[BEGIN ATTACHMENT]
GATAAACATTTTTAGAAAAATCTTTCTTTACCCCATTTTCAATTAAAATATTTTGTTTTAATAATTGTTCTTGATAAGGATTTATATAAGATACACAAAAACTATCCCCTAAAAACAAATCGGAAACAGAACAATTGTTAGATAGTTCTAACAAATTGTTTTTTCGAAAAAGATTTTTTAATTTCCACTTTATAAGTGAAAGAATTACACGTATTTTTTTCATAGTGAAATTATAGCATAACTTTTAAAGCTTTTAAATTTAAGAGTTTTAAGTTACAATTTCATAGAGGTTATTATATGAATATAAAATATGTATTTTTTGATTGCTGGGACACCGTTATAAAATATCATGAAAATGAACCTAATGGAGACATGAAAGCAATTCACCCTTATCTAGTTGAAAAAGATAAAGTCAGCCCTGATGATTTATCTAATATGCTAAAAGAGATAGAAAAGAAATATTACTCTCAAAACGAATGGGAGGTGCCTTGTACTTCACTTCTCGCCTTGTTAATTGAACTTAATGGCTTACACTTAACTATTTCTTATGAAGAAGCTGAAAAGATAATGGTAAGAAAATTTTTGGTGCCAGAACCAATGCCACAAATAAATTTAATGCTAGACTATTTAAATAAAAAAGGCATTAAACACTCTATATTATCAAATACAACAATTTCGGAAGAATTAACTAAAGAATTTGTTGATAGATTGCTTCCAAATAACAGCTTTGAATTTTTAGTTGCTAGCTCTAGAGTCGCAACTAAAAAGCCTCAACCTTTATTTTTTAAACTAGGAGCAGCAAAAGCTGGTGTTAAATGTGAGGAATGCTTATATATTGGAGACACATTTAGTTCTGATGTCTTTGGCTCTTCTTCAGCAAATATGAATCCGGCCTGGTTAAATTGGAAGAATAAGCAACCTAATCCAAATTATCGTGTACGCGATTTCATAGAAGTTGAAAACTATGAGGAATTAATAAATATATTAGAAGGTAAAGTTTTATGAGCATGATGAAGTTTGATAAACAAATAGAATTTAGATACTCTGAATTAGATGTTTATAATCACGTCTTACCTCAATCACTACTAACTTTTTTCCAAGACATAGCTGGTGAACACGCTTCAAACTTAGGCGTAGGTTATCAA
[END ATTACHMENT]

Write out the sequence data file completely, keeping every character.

GATAAACATTTTTAGAAAAATCTTTCTTTACCCCATTTTCAATTAAAATATTTTGTTTTAATAATTGTTCTTGATAAGGATTTATATAAGATACACAAAAACTATCCCCTAAAAACAAATCGGAAACAGAACAATTGTTAGATAGTTCTAACAAATTGTTTTTTCGAAAAAGATTTTTTAATTTCCACTTTATAAGTGAAAGAATTACACGTATTTTTTTCATAGTGAAATTATAGCATAACTTTTAAAGCTTTTAAATTTAAGAGTTTTAAGTTACAATTTCATAGAGGTTATTATATGAATATAAAATATGTATTTTTTGATTGCTGGGACACCGTTATAAAATATCATGAAAATGAACCTAATGGAGACATGAAAGCAATTCACCCTTATCTAGTTGAAAAAGATAAAGTCAGCCCTGATGATTTATCTAATATGCTAAAAGAGATAGAAAAGAAATATTACTCTCAAAACGAATGGGAGGTGCCTTGTACTTCACTTCTCGCCTTGTTAATTGAACTTAATGGCTTACACTTAACTATTTCTTATGAAGAAGCTGAAAAGATAATGGTAAGAAAATTTTTGGTGCCAGAACCAATGCCACAAATAAATTTAATGCTAGACTATTTAAATAAAAAAGGCATTAAACACTCTATATTATCAAATACAACAATTTCGGAAGAATTAACTAAAGAATTTGTTGATAGATTGCTTCCAAATAACAGCTTTGAATTTTTAGTTGCTAGCTCTAGAGTCGCAACTAAAAAGCCTCAACCTTTATTTTTTAAACTAGGAGCAGCAAAAGCTGGTGTTAAATGTGAGGAATGCTTATATATTGGAGACACATTTAGTTCTGATGTCTTTGGCTCTTCTTCAGCAAATATGAATCCGGCCTGGTTAAATTGGAAGAATAAGCAACCTAATCCAAATTATCGTGTACGCGATTTCATAGAAGTTGAAAACTATGAGGAATTAATAAATATATTAGAAGGTAAAGTTTTATGAGCATGATGAAGTTTGATAAACAAATAGAATTTAGATACTCTGAATTAGATGTTTATAATCACGTCTTACCTCAATCACTACTAACTTTTTTCCAAGACATAGCTGGTGAACACGCTTCAAACTTAGGCGTAGGTTATCAA